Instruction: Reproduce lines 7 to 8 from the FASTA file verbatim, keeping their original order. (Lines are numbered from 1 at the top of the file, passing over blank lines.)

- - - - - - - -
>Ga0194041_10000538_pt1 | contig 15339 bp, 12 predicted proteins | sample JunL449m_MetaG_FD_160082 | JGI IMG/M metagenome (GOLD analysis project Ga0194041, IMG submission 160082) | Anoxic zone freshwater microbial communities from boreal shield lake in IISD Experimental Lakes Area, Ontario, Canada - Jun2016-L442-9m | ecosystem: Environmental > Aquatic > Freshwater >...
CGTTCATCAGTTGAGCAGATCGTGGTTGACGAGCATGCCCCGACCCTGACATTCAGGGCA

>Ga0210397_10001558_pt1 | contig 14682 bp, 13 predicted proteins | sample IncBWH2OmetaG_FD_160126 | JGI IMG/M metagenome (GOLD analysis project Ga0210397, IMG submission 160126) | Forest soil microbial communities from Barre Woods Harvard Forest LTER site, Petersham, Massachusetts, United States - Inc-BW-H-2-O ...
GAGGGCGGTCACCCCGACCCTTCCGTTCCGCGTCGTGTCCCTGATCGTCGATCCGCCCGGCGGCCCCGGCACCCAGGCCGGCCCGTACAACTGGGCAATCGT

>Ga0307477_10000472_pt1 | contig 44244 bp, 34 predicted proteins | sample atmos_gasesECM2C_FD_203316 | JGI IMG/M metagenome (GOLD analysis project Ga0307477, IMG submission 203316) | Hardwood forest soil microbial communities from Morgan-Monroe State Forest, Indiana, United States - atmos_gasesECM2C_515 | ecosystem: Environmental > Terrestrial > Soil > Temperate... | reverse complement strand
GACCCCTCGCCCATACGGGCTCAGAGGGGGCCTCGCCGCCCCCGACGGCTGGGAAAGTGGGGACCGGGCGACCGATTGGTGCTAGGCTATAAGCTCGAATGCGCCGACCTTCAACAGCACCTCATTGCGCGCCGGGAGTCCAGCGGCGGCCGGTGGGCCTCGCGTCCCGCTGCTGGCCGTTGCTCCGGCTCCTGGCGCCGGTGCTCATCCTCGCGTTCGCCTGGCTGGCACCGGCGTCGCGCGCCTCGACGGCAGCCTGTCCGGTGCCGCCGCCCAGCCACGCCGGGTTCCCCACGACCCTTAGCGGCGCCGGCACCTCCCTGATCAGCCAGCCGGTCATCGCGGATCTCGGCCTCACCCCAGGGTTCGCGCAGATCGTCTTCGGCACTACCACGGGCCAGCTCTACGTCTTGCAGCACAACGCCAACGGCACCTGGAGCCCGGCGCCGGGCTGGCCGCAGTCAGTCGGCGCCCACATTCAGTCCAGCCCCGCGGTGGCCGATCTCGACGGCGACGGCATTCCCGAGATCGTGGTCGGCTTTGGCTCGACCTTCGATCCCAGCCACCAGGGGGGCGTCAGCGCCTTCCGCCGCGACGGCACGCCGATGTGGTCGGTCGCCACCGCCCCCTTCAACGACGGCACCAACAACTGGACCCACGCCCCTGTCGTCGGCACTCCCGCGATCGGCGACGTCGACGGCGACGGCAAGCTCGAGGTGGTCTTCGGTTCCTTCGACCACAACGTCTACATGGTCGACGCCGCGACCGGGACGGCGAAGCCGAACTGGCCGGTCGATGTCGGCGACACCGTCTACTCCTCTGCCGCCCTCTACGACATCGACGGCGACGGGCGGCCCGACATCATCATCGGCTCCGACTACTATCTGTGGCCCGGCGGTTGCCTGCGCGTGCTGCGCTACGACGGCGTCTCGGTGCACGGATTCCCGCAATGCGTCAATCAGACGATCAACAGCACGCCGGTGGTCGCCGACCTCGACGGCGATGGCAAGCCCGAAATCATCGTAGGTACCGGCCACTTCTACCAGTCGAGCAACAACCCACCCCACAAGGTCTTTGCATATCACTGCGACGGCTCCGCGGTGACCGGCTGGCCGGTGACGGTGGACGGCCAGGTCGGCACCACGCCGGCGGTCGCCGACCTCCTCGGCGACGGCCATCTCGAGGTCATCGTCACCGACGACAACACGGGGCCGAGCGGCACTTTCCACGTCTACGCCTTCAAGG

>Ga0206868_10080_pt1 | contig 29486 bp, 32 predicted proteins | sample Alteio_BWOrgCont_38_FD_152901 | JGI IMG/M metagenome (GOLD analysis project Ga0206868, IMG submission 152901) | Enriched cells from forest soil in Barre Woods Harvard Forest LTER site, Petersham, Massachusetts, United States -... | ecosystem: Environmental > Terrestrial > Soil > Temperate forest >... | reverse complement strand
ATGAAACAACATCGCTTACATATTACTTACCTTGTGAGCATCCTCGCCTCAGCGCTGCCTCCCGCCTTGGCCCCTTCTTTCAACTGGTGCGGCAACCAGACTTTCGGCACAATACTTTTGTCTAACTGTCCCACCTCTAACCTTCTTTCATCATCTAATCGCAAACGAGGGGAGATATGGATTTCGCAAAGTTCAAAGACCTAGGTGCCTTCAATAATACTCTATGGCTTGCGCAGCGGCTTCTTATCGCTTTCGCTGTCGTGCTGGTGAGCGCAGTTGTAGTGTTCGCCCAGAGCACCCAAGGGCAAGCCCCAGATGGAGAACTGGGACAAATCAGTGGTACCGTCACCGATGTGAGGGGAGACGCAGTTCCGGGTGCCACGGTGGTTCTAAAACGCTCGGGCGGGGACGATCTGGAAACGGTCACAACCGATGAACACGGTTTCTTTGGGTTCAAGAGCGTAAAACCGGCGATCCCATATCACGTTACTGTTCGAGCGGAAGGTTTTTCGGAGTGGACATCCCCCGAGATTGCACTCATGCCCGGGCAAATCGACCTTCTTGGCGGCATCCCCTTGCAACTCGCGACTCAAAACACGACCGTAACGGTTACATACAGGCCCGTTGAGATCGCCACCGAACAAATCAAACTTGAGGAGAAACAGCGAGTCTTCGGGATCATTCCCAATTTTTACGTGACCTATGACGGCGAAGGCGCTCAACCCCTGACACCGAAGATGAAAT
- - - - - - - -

>Ga0206868_10080_pt1 | contig 29486 bp, 32 predicted proteins | sample Alteio_BWOrgCont_38_FD_152901 | JGI IMG/M metagenome (GOLD analysis project Ga0206868, IMG submission 152901) | Enriched cells from forest soil in Barre Woods Harvard Forest LTER site, Petersham, Massachusetts, United States -... | ecosystem: Environmental > Terrestrial > Soil > Temperate forest >... | reverse complement strand
ATGAAACAACATCGCTTACATATTACTTACCTTGTGAGCATCCTCGCCTCAGCGCTGCCTCCCGCCTTGGCCCCTTCTTTCAACTGGTGCGGCAACCAGACTTTCGGCACAATACTTTTGTCTAACTGTCCCACCTCTAACCTTCTTTCATCATCTAATCGCAAACGAGGGGAGATATGGATTTCGCAAAGTTCAAAGACCTAGGTGCCTTCAATAATACTCTATGGCTTGCGCAGCGGCTTCTTATCGCTTTCGCTGTCGTGCTGGTGAGCGCAGTTGTAGTGTTCGCCCAGAGCACCCAAGGGCAAGCCCCAGATGGAGAACTGGGACAAATCAGTGGTACCGTCACCGATGTGAGGGGAGACGCAGTTCCGGGTGCCACGGTGGTTCTAAAACGCTCGGGCGGGGACGATCTGGAAACGGTCACAACCGATGAACACGGTTTCTTTGGGTTCAAGAGCGTAAAACCGGCGATCCCATATCACGTTACTGTTCGAGCGGAAGGTTTTTCGGAGTGGACATCCCCCGAGATTGCACTCATGCCCGGGCAAATCGACCTTCTTGGCGGCATCCCCTTGCAACTCGCGACTCAAAACACGACCGTAACGGTTACATACAGGCCCGTTGAGATCGCCACCGAACAAATCAAACTTGAGGAGAAACAGCGAGTCTTCGGGATCATTCCCAATTTTTACGTGACCTATGACGGCGAAGGCGCTCAACCCCTGACACCGAAGATGAAAT